FIG. 2 is a perspective view of a spacer according to a second embodiment of the present invention;

FIG. 3 is a perspective view of a spacer according to a third embodiment of the present invention;

FIG. 4 is a perspective view of a spacer according to a fourth embodiment of the present invention;

FIG. 5 is a plan view of the spacer of FIG. 1 supported by a preform; and

FIG. 6 is an elevational view showing a plurality of preforms and spacers stacked in a furnace.

DETAILED DESCRIPTION

Referring now to the drawings, wherein the showings are for the purpose of illustrating preferred embodiments of the invention only and not for the purpose of limiting same, FIG. 1 illustrates a spacer 10 according to a first embodiment of the present invention which comprises an annular body 12 having a first planar side 14, a second planar side 16 parallel to first planar side 14 and an inner peripheral wall 18 and an outer peripheral wall 20 connecting the first and second planar sides 14, 16. Body 12 in this embodiment is formed from graphite or carbon-carbon composites. In this embodiment, body 12 is about one-half inch thick, but may be somewhat thicker or thinner depending on the preforms with which it is used.

The size of the spacer is selected to have a surface area between about 30 and 70 percent the surface area of the preform with which it will be used and, more preferably, to have a surface area between about 35 and 50 percent the surface area of the preform with which it will be used. As used herein, the area or surface area of a side of a spacer will refer to the area of a plane bounded by the outer periphery of the spacer and the inner opening of the spacer without regard to surface irregularities or openings in the spacer. Thus, for example, two annular spacers having equal inner diameters and equal outer diameters will have the same surface area on a side even if the side of one spacer includes a plurality of openings as illustrated, for example, in FIG. 3.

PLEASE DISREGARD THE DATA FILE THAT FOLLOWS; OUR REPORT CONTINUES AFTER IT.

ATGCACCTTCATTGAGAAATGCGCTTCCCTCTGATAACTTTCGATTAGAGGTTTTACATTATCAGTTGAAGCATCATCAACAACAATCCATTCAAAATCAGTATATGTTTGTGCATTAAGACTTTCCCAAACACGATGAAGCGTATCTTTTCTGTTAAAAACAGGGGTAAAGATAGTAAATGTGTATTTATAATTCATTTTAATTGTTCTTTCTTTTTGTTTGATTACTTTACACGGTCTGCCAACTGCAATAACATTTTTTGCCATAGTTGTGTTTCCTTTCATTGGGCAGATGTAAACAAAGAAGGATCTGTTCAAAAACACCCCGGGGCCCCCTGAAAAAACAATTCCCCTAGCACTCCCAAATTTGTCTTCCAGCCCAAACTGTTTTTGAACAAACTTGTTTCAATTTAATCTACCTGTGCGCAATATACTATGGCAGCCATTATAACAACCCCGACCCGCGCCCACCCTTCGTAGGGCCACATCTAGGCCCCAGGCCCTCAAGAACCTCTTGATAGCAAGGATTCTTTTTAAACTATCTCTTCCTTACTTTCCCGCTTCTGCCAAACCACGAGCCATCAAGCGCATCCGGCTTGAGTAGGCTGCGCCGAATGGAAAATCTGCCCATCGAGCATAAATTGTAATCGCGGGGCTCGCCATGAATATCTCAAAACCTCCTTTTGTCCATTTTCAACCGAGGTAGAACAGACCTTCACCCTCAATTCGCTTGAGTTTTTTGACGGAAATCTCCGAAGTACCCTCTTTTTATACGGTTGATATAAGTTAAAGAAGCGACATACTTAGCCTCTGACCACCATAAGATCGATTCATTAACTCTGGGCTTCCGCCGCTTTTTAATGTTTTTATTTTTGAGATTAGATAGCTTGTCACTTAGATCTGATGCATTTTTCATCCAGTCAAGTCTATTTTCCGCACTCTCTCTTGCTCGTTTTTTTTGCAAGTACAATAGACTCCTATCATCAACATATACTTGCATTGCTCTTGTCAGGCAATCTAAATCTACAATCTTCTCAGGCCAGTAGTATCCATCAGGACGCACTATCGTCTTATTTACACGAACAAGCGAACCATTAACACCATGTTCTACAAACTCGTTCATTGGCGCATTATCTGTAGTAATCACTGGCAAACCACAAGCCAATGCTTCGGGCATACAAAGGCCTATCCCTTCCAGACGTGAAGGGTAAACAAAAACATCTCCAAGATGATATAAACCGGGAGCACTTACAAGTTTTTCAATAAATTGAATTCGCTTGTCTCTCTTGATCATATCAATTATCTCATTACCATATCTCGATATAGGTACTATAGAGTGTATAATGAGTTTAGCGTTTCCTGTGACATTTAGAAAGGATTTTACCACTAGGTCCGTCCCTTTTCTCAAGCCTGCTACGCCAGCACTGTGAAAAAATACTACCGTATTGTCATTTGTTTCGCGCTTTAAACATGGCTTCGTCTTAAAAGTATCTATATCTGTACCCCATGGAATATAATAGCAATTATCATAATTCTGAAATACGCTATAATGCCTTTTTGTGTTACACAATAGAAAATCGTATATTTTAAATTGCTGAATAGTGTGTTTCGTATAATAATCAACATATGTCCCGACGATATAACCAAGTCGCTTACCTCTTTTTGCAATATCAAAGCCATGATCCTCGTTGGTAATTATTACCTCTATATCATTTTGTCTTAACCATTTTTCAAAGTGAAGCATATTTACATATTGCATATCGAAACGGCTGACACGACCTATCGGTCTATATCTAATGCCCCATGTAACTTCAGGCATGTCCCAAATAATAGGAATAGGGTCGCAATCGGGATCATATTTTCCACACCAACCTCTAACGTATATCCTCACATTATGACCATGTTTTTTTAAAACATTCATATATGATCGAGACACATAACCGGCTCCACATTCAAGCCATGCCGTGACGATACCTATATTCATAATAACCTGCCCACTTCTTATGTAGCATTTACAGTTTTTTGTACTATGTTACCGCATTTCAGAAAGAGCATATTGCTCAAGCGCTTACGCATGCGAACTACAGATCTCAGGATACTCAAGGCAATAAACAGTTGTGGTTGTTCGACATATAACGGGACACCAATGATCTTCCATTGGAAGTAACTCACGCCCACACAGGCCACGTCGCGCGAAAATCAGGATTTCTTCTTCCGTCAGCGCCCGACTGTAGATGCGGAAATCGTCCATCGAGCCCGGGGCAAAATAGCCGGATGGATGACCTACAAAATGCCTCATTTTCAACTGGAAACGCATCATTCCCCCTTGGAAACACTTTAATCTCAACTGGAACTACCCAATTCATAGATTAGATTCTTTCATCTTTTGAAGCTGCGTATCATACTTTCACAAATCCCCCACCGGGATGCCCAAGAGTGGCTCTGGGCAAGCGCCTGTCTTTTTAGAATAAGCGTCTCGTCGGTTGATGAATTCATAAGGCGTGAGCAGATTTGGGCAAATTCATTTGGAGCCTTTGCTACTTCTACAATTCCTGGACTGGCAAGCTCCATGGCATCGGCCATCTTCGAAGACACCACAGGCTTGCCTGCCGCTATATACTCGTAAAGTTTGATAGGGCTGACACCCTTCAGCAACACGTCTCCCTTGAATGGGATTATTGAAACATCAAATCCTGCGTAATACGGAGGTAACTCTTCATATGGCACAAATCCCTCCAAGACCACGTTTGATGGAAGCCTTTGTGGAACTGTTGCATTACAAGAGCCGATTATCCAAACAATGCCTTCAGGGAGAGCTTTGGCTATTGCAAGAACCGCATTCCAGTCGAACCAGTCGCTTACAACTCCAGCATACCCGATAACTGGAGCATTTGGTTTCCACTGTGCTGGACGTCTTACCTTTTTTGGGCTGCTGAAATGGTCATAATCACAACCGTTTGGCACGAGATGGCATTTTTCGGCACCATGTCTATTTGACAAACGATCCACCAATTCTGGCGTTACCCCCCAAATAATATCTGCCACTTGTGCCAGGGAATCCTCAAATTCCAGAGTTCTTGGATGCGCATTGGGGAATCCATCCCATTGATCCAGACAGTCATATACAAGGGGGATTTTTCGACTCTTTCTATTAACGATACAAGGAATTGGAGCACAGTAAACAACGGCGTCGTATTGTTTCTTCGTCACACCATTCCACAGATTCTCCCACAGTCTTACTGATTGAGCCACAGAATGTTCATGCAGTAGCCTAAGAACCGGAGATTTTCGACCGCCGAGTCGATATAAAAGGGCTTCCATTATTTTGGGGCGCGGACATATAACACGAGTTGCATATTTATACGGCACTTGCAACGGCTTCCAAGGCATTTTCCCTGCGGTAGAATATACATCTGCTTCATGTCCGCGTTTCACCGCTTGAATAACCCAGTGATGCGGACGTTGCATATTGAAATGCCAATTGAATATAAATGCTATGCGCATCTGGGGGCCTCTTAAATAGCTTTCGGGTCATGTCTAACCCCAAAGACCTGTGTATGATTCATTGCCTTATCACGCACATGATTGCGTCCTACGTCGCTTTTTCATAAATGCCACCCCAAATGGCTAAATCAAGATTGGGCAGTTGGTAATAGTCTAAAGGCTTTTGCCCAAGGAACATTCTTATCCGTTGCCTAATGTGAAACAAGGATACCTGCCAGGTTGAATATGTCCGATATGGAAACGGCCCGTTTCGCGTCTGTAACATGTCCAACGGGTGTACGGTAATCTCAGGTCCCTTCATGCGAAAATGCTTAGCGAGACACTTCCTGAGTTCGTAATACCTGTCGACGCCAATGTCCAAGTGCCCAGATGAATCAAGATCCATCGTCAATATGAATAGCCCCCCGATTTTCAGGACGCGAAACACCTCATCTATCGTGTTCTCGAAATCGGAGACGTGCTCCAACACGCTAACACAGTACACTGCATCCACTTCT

The use of such large surface area spacers provides good support for the preforms and minimizes or substantially eliminates the indentations caused by smaller and/or discrete spacers. However, it had previously been thought that the use of a solid spacer such as the ones disclosed herein would have interfered significantly with gas flow and would have prevented satisfactory densification. Surprisingly, however, the present inventors have found that the mass of such large spacers serves as a heat sink and absorbs radiant heat from the CVD furnace wall which is either heated using resistance heating elements or induction coils.